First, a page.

As an atheist who believes in God, paradoxes and contradictions are something I am entirely comfortable with. So, it should come as no surprise that I don’t believe in ghosts… with notable exceptions.
Cool song, right? Did you listen to it? It’s a song about ghosts. It’s a lot older than I am. And the singer here, Burl Ives, has been dead since April of 1995. Hearing it today, at random, proves that Burl Ives is a ghost I believe in.
He came back to haunt me today as I am recovering from pink-eye, reminding me of my childhood and youth when he was the snowman in Rudolf the Red-Nosed Reindeer on TV around Christmas time.
He is also haunting me because 1995, the year he died, was the year I got married. I was married to my wife in Dallas in January. In March, we found out that we were going to have our firstborn child before the year was over. And we also found out that my grandfather was dying.
I was not able to make it from Texas to Iowa to see Grandpa Aldrich before he passed away. But he was told while he was in the hospital that we were expecting at about the same time that he got to hold my cousin’s newborn second son. Grandpa loved the music of Burl Ives. In many ways he was like Burl Ives. He even vaguely looked like Burl Ives. And we did get to attend his funeral. (My Grandpa, I mean.) And shortly after that, Burl Ives died and I saw the announcement on the news. This is one sort of ghost I believe in. He came to commune with me as I lay on my sickbed thinking about death. And on a day after finding out that my son, now in the Marines, is about to be discharged after five years and will be home next week. He is ghost of memory. A vibrant and talented spirit of the past who lives on through his work. And he brings with him the ghost of my Grandpa Aldrich, They are both no longer living, but lingering still in the echoes of memory, and still affecting life.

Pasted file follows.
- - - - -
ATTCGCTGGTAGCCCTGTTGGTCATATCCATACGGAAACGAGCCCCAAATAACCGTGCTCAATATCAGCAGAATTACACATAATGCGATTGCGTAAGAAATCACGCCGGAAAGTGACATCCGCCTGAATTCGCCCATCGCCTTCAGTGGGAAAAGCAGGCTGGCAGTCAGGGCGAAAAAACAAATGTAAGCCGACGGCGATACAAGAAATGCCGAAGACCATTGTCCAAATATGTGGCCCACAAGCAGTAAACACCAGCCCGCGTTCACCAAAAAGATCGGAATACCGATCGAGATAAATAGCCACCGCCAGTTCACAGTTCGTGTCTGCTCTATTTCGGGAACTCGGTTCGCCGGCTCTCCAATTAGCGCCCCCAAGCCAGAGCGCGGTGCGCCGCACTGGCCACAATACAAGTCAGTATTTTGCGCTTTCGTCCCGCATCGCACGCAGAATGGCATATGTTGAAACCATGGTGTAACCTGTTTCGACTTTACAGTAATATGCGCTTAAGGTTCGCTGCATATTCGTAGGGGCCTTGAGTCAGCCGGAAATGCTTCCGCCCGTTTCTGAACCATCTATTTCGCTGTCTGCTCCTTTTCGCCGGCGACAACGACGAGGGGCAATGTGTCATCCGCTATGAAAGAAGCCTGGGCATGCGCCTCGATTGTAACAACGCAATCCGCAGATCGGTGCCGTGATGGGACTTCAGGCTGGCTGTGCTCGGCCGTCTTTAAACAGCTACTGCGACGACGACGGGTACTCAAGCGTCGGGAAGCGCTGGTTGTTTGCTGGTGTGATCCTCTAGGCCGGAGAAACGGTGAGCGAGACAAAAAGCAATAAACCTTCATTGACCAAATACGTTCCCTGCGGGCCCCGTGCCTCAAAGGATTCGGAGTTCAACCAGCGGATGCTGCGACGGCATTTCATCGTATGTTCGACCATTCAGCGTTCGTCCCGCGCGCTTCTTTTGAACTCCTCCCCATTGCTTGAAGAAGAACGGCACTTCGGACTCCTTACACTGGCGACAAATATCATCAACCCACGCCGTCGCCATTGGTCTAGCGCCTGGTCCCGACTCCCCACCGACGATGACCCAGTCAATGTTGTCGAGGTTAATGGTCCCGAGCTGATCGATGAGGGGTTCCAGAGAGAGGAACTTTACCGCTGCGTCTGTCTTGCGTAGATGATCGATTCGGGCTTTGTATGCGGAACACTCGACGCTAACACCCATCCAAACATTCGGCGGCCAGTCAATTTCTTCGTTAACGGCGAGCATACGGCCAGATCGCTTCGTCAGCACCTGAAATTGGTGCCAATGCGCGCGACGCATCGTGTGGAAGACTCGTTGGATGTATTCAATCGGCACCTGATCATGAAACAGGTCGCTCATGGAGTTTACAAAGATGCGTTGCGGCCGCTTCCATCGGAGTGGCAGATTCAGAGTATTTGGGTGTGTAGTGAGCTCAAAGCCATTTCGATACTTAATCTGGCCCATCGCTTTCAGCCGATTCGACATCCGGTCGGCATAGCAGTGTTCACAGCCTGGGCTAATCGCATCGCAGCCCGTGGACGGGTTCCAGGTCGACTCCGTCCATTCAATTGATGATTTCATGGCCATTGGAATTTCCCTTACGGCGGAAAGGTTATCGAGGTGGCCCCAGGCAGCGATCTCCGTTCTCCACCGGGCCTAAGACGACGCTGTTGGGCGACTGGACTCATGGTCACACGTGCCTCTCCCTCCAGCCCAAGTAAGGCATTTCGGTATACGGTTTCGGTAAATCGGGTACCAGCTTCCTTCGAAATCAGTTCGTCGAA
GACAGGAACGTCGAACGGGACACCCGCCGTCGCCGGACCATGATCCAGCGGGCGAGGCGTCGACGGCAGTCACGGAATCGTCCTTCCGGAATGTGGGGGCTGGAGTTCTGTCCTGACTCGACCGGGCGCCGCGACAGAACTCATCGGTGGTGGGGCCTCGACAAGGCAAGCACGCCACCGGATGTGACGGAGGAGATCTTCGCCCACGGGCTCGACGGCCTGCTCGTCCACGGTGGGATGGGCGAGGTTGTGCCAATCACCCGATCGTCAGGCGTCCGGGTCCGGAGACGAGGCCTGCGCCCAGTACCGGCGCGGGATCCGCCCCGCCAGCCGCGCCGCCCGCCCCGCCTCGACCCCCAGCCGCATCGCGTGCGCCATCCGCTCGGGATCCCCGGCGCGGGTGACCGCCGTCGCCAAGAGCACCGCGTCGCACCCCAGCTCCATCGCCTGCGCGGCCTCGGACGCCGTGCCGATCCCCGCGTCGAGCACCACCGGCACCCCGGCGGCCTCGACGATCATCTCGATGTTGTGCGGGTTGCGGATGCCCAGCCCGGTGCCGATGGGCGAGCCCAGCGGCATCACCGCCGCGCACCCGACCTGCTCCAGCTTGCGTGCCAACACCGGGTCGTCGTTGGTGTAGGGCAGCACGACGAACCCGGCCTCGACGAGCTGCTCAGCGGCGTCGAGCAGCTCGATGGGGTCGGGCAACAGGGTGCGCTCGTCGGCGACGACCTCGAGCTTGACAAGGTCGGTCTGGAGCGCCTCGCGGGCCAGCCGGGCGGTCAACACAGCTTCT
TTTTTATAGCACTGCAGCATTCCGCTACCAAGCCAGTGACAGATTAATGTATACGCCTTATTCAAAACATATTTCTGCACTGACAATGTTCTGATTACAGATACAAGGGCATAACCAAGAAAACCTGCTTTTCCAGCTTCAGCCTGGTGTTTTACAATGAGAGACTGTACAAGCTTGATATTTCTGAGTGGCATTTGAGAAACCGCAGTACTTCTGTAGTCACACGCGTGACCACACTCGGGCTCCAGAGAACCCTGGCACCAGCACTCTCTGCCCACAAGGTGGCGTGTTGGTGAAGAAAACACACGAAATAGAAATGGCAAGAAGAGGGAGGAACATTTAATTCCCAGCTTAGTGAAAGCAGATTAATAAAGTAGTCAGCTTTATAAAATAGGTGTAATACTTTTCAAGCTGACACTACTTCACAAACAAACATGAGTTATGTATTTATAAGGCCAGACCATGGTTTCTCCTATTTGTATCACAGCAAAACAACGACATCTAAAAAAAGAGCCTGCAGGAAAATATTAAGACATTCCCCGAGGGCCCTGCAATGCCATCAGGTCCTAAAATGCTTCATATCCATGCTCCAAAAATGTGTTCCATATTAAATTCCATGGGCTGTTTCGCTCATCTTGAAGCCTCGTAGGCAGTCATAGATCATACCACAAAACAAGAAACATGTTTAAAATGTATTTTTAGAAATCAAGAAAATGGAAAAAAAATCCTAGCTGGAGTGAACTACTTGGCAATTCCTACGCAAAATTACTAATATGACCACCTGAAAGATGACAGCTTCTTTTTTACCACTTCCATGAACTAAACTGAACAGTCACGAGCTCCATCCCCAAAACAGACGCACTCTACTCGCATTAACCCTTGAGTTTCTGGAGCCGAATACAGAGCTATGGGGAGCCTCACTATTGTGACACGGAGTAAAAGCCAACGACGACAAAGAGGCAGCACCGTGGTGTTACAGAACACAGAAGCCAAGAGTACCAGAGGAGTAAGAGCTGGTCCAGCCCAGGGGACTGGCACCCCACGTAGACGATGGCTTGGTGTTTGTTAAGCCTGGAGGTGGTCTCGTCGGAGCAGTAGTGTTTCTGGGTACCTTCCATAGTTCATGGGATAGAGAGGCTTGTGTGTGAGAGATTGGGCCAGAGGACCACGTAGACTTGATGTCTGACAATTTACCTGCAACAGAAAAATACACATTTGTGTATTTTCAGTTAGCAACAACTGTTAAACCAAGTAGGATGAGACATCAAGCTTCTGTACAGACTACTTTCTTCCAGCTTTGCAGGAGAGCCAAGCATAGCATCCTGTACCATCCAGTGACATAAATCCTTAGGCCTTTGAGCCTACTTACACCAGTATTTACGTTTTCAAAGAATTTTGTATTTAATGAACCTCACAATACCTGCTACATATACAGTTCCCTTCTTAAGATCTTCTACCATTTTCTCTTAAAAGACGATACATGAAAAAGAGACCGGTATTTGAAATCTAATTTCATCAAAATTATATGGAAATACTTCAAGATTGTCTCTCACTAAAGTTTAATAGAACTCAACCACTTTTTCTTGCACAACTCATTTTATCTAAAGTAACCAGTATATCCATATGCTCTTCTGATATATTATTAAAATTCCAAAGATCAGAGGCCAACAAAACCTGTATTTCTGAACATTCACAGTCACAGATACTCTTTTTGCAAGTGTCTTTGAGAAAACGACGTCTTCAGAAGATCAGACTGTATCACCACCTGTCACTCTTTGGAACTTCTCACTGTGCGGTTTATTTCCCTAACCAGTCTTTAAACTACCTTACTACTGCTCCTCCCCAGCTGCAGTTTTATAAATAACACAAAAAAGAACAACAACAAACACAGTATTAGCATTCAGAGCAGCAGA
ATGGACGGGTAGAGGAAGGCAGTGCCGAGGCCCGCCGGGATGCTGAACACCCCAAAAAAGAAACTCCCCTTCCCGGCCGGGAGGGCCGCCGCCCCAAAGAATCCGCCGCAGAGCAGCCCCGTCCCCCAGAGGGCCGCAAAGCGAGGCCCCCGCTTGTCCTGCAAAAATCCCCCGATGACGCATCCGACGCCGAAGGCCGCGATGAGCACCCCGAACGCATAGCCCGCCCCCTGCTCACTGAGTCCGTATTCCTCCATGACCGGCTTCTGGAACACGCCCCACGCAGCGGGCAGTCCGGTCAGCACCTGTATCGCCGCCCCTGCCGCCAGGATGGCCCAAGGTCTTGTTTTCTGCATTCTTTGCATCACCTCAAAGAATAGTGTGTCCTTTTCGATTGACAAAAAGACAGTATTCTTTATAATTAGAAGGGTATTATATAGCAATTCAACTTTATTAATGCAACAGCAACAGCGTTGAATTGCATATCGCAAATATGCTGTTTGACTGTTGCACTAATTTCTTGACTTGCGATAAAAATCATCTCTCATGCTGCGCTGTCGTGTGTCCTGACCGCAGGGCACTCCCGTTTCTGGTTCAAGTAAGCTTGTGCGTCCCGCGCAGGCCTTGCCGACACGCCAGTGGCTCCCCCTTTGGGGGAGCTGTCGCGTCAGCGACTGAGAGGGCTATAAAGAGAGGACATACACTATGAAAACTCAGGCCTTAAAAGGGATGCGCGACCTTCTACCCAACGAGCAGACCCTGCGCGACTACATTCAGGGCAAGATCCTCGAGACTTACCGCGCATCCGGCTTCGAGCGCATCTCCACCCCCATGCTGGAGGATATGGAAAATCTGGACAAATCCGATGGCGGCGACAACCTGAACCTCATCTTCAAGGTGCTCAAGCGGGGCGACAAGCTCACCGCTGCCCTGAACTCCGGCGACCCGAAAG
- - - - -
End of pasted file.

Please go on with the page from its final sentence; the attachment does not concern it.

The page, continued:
Then, of course, there’s the whole matter of the ghost dog. Yes, I continue to see flashes and images and shadows of a brown dog in our house, larger and browner than our own dog, that disappear as soon as you look directly at them. My oldest son has said that he has seen the very same thing, so it is not merely brain damage or impending insanity on my part, unless it is something that also runs in the family. And it has been suggested to me by an elderly neighbor that two families ago, a brown family dog lived in this house and may be buried in the yard.
I believe it is possible that life and love in a family leaves its imprint in many ways on a house, a home, an inhabited place.
I know it can easily be put down to misinterpretations of things seen in peripheral vision, or even mental misinterpretations responding to subtle suggestions. I doubt that there is actually a protoplasmic or energy form that continues after death. But if there is something there, it is benevolent rather than malevolent. Ghosts, if they exist, are a good thing, not a bad one. It doesn’t scare me to live in a place that has a soul capable of absorbing and incorporating a faithful family dog.
Basically, I am insisting that the existence of ghosts is irrelevant. I do not require the artificial reassurance of belief in a life after death to make me unafraid of facing death. I am a part of everything that exists, and I will continue to be a part of it even after my body is dissolved and my consciousness is silenced. Even if life on Earth is extinguished, the fact of my existence is not erased or invalidated. The poet says, “You are a child of the universe. No less than the trees and the stars, you have a right to be here. And whether or not it is clear to you, the universe is unfolding as it should.” -from Disiderata by Anonymous
So, I am ill and thinking about death, for it is not very far away now. And I do not fear it. As I do not fear ghosts. For I don’t believe in them… except for the ones I do.